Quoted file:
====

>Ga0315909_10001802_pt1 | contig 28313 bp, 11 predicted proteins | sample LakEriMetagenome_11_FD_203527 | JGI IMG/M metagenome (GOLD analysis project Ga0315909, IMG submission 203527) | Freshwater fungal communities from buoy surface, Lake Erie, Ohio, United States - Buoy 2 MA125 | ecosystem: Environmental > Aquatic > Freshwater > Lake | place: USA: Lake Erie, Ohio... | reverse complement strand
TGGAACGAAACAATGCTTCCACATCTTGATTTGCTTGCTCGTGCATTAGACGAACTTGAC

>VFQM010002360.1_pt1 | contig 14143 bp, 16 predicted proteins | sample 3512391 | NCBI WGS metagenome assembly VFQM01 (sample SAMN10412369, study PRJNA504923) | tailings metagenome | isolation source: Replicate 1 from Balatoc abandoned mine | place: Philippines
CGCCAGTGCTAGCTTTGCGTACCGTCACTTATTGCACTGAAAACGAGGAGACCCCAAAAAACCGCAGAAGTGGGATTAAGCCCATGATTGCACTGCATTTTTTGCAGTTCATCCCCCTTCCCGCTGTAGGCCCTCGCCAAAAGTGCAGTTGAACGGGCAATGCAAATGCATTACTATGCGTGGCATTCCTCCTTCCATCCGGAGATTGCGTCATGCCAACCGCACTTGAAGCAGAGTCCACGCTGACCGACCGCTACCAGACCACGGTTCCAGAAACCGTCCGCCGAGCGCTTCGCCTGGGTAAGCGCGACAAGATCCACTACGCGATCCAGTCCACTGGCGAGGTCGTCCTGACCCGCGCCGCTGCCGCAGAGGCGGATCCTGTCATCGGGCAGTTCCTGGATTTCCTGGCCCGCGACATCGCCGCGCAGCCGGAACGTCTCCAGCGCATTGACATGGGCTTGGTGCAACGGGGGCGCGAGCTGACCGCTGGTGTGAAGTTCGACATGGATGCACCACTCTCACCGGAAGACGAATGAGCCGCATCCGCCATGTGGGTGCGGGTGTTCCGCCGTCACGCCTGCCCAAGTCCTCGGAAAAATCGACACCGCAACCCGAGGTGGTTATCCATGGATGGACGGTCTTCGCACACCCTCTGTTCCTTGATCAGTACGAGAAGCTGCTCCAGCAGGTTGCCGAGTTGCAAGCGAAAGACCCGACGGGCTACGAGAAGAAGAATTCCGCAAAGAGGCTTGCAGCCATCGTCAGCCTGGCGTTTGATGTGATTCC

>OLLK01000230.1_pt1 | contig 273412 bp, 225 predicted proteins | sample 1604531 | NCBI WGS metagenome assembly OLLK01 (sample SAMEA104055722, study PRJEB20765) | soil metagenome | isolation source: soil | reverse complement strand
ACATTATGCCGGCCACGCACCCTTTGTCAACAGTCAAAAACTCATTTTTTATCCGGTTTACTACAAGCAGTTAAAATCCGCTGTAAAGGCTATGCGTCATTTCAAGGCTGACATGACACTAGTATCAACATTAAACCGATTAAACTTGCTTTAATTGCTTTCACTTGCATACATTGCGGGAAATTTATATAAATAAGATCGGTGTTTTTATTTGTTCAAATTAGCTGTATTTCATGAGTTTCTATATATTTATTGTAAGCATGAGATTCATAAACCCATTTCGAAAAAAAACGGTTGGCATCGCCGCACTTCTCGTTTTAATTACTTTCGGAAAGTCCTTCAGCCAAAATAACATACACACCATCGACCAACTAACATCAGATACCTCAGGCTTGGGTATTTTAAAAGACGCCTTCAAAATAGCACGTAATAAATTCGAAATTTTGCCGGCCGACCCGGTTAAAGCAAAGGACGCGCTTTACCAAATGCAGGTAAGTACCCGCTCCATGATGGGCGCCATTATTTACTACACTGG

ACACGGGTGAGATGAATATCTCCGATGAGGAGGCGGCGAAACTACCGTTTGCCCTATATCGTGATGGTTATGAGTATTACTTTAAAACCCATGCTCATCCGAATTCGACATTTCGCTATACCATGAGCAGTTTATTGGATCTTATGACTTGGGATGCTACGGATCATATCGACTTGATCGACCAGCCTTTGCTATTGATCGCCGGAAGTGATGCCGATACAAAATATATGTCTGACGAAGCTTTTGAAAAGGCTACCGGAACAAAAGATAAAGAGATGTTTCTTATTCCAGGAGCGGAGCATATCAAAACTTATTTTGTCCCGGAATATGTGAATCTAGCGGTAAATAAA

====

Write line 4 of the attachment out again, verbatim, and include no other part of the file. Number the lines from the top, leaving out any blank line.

CGCCAGTGCTAGCTTTGCGTACCGTCACTTATTGCACTGAAAACGAGGAGACCCCAAAAAACCGCAGAAGTGGGATTAAGCCCATGATTGCACTGCATTTTTTGCAGTTCATCCCCCTTCCCGCTGTAGGCCCTCGCCAAAAGTGCAGTTGAACGGGCAATGCAAATGCATTACTATGCGTGGCATTCCTCCTTCCATCCGGAGATTGCGTCATGCCAACCGCACTTGAAGCAGAGTCCACGCTGACCGACCGCTACCAGACCACGGTTCCAGAAACCGTCCGCCGAGCGCTTCGCCTGGGTAAGCGCGACAAGATCCACTACGCGATCCAGTCCACTGGCGAGGTCGTCCTGACCCGCGCCGCTGCCGCAGAGGCGGATCCTGTCATCGGGCAGTTCCTGGATTTCCTGGCCCGCGACATCGCCGCGCAGCCGGAACGTCTCCAGCGCATTGACATGGGCTTGGTGCAACGGGGGCGCGAGCTGACCGCTGGTGTGAAGTTCGACATGGATGCACCACTCTCACCGGAAGACGAATGAGCCGCATCCGCCATGTGGGTGCGGGTGTTCCGCCGTCACGCCTGCCCAAGTCCTCGGAAAAATCGACACCGCAACCCGAGGTGGTTATCCATGGATGGACGGTCTTCGCACACCCTCTGTTCCTTGATCAGTACGAGAAGCTGCTCCAGCAGGTTGCCGAGTTGCAAGCGAAAGACCCGACGGGCTACGAGAAGAAGAATTCCGCAAAGAGGCTTGCAGCCATCGTCAGCCTGGCGTTTGATGTGATTCC